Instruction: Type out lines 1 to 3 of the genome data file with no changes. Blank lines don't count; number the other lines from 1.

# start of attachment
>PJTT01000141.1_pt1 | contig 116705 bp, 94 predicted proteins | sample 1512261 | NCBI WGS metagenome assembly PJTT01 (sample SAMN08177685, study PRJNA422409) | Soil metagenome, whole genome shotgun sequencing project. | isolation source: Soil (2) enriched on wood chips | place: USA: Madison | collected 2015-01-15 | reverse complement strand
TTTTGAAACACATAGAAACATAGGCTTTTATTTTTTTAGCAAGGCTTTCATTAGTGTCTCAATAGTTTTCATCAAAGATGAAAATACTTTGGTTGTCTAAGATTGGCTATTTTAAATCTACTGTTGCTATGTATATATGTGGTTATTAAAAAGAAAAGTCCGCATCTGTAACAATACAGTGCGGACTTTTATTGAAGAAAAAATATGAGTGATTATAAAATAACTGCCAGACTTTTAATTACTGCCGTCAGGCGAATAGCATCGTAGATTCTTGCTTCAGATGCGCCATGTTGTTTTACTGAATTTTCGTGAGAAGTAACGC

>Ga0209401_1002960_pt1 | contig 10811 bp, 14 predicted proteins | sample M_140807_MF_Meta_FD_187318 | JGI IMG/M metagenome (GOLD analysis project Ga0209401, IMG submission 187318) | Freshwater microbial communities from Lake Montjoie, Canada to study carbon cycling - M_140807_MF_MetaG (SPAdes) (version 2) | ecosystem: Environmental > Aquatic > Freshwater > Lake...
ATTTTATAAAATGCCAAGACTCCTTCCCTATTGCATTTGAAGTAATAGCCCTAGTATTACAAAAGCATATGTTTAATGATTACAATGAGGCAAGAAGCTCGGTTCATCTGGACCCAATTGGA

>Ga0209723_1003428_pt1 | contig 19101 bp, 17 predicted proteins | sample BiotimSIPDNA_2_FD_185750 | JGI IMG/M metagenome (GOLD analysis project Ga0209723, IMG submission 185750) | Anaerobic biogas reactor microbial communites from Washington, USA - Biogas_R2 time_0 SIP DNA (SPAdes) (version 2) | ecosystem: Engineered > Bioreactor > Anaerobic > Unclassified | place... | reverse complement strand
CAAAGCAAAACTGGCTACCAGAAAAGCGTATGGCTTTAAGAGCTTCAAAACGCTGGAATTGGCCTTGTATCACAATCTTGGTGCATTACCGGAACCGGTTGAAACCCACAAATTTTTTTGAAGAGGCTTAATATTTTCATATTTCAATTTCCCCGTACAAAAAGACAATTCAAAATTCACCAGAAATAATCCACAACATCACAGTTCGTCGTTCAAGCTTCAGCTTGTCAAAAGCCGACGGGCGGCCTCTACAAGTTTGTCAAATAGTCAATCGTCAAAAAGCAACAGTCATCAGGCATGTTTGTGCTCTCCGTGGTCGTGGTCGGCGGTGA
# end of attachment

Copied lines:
>PJTT01000141.1_pt1 | contig 116705 bp, 94 predicted proteins | sample 1512261 | NCBI WGS metagenome assembly PJTT01 (sample SAMN08177685, study PRJNA422409) | Soil metagenome, whole genome shotgun sequencing project. | isolation source: Soil (2) enriched on wood chips | place: USA: Madison | collected 2015-01-15 | reverse complement strand
TTTTGAAACACATAGAAACATAGGCTTTTATTTTTTTAGCAAGGCTTTCATTAGTGTCTCAATAGTTTTCATCAAAGATGAAAATACTTTGGTTGTCTAAGATTGGCTATTTTAAATCTACTGTTGCTATGTATATATGTGGTTATTAAAAAGAAAAGTCCGCATCTGTAACAATACAGTGCGGACTTTTATTGAAGAAAAAATATGAGTGATTATAAAATAACTGCCAGACTTTTAATTACTGCCGTCAGGCGAATAGCATCGTAGATTCTTGCTTCAGATGCGCCATGTTGTTTTACTGAATTTTCGTGAGAAGTAACGC

>Ga0209401_1002960_pt1 | contig 10811 bp, 14 predicted proteins | sample M_140807_MF_Meta_FD_187318 | JGI IMG/M metagenome (GOLD analysis project Ga0209401, IMG submission 187318) | Freshwater microbial communities from Lake Montjoie, Canada to study carbon cycling - M_140807_MF_MetaG (SPAdes) (version 2) | ecosystem: Environmental > Aquatic > Freshwater > Lake...